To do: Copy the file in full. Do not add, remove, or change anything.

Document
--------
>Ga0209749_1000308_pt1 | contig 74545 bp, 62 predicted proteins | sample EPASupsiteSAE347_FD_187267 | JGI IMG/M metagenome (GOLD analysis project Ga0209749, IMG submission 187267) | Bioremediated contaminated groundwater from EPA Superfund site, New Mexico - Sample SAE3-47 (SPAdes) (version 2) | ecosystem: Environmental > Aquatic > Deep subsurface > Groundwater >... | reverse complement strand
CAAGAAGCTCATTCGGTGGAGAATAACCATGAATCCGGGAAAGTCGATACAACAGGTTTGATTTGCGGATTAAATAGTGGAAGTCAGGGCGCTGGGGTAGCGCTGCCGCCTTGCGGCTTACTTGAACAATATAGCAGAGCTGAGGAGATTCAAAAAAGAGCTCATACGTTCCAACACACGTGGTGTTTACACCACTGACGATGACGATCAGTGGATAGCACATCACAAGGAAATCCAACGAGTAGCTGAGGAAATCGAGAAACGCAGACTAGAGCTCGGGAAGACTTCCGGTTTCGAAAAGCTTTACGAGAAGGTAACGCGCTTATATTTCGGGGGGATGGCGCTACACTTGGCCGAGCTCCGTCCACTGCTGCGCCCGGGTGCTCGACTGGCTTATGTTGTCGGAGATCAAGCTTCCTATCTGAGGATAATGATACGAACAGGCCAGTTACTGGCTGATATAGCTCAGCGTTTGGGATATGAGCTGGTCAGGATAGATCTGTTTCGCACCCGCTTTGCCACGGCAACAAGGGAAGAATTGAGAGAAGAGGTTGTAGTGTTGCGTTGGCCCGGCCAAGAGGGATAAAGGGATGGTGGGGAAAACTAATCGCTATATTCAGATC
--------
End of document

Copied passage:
>Ga0209749_1000308_pt1 | contig 74545 bp, 62 predicted proteins | sample EPASupsiteSAE347_FD_187267 | JGI IMG/M metagenome (GOLD analysis project Ga0209749, IMG submission 187267) | Bioremediated contaminated groundwater from EPA Superfund site, New Mexico - Sample SAE3-47 (SPAdes) (version 2) | ecosystem: Environmental > Aquatic > Deep subsurface > Groundwater >... | reverse complement strand
CAAGAAGCTCATTCGGTGGAGAATAACCATGAATCCGGGAAAGTCGATACAACAGGTTTGATTTGCGGATTAAATAGTGGAAGTCAGGGCGCTGGGGTAGCGCTGCCGCCTTGCGGCTTACTTGAACAATATAGCAGAGCTGAGGAGATTCAAAAAAGAGCTCATACGTTCCAACACACGTGGTGTTTACACCACTGACGATGACGATCAGTGGATAGCACATCACAAGGAAATCCAACGAGTAGCTGAGGAAATCGAGAAACGCAGACTAGAGCTCGGGAAGACTTCCGGTTTCGAAAAGCTTTACGAGAAGGTAACGCGCTTATATTTCGGGGGGATGGCGCTACACTTGGCCGAGCTCCGTCCACTGCTGCGCCCGGGTGCTCGACTGGCTTATGTTGTCGGAGATCAAGCTTCCTATCTGAGGATAATGATACGAACAGGCCAGTTACTGGCTGATATAGCTCAGCGTTTGGGATATGAGCTGGTCAGGATAGATCTGTTTCGCACCCGCTTTGCCACGGCAACAAGGGAAGAATTGAGAGAAGAGGTTGTAGTGTTGCGTTGGCCCGGCCAAGAGGGATAAAGGGATGGTGGGGAAAACTAATCGCTATATTCAGATC